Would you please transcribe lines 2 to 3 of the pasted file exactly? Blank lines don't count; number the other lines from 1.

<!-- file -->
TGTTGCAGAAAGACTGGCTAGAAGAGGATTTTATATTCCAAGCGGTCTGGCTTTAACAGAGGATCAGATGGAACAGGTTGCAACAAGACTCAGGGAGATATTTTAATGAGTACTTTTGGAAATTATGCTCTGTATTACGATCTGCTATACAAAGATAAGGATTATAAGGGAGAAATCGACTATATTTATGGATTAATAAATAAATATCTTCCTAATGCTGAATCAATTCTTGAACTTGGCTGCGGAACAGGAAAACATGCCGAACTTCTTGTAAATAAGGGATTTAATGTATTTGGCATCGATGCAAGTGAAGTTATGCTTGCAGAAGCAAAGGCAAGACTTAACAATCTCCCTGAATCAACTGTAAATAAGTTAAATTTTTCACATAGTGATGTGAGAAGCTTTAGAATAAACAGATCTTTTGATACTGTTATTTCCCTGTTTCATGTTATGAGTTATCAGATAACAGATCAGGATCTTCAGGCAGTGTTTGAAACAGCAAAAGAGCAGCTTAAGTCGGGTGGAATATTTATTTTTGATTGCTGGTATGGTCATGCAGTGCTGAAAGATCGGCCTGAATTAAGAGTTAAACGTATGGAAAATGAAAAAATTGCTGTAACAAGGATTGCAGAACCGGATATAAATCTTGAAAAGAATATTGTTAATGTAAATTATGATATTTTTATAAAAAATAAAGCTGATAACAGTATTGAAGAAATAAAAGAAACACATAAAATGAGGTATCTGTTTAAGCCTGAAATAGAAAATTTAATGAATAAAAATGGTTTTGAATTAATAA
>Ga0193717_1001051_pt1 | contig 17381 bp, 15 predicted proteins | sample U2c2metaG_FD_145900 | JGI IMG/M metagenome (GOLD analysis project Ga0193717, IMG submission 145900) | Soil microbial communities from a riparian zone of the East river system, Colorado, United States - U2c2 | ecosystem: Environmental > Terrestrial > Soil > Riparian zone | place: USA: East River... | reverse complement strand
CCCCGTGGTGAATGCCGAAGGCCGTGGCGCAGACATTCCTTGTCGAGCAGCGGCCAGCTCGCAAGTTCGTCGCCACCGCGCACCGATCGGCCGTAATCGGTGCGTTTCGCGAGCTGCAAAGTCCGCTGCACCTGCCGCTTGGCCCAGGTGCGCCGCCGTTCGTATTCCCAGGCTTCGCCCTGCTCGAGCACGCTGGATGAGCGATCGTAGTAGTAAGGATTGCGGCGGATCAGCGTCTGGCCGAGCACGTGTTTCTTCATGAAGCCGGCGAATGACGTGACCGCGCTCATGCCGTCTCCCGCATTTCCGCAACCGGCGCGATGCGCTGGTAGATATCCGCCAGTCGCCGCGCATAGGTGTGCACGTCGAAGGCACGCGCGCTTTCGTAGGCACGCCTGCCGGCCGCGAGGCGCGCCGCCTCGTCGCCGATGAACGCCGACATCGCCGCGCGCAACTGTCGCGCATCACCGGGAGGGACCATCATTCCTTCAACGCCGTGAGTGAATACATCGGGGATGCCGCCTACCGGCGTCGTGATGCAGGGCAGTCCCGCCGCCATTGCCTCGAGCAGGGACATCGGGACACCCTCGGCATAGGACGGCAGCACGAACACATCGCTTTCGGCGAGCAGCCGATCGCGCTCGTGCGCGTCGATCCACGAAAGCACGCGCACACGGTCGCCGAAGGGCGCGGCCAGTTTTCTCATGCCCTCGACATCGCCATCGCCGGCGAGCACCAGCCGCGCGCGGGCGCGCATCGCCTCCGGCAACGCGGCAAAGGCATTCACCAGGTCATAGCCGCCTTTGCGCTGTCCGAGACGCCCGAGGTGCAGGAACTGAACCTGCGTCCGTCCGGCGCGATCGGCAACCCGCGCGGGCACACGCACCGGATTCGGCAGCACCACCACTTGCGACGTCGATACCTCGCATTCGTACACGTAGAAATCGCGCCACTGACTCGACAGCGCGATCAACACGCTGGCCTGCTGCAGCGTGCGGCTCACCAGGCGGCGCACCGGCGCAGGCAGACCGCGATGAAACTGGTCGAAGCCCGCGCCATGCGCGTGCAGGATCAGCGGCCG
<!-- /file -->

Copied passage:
>Ga0193717_1001051_pt1 | contig 17381 bp, 15 predicted proteins | sample U2c2metaG_FD_145900 | JGI IMG/M metagenome (GOLD analysis project Ga0193717, IMG submission 145900) | Soil microbial communities from a riparian zone of the East river system, Colorado, United States - U2c2 | ecosystem: Environmental > Terrestrial > Soil > Riparian zone | place: USA: East River... | reverse complement strand
CCCCGTGGTGAATGCCGAAGGCCGTGGCGCAGACATTCCTTGTCGAGCAGCGGCCAGCTCGCAAGTTCGTCGCCACCGCGCACCGATCGGCCGTAATCGGTGCGTTTCGCGAGCTGCAAAGTCCGCTGCACCTGCCGCTTGGCCCAGGTGCGCCGCCGTTCGTATTCCCAGGCTTCGCCCTGCTCGAGCACGCTGGATGAGCGATCGTAGTAGTAAGGATTGCGGCGGATCAGCGTCTGGCCGAGCACGTGTTTCTTCATGAAGCCGGCGAATGACGTGACCGCGCTCATGCCGTCTCCCGCATTTCCGCAACCGGCGCGATGCGCTGGTAGATATCCGCCAGTCGCCGCGCATAGGTGTGCACGTCGAAGGCACGCGCGCTTTCGTAGGCACGCCTGCCGGCCGCGAGGCGCGCCGCCTCGTCGCCGATGAACGCCGACATCGCCGCGCGCAACTGTCGCGCATCACCGGGAGGGACCATCATTCCTTCAACGCCGTGAGTGAATACATCGGGGATGCCGCCTACCGGCGTCGTGATGCAGGGCAGTCCCGCCGCCATTGCCTCGAGCAGGGACATCGGGACACCCTCGGCATAGGACGGCAGCACGAACACATCGCTTTCGGCGAGCAGCCGATCGCGCTCGTGCGCGTCGATCCACGAAAGCACGCGCACACGGTCGCCGAAGGGCGCGGCCAGTTTTCTCATGCCCTCGACATCGCCATCGCCGGCGAGCACCAGCCGCGCGCGGGCGCGCATCGCCTCCGGCAACGCGGCAAAGGCATTCACCAGGTCATAGCCGCCTTTGCGCTGTCCGAGACGCCCGAGGTGCAGGAACTGAACCTGCGTCCGTCCGGCGCGATCGGCAACCCGCGCGGGCACACGCACCGGATTCGGCAGCACCACCACTTGCGACGTCGATACCTCGCATTCGTACACGTAGAAATCGCGCCACTGACTCGACAGCGCGATCAACACGCTGGCCTGCTGCAGCGTGCGGCTCACCAGGCGGCGCACCGGCGCAGGCAGACCGCGATGAAACTGGTCGAAGCCCGCGCCATGCGCGTGCAGGATCAGCGGCCG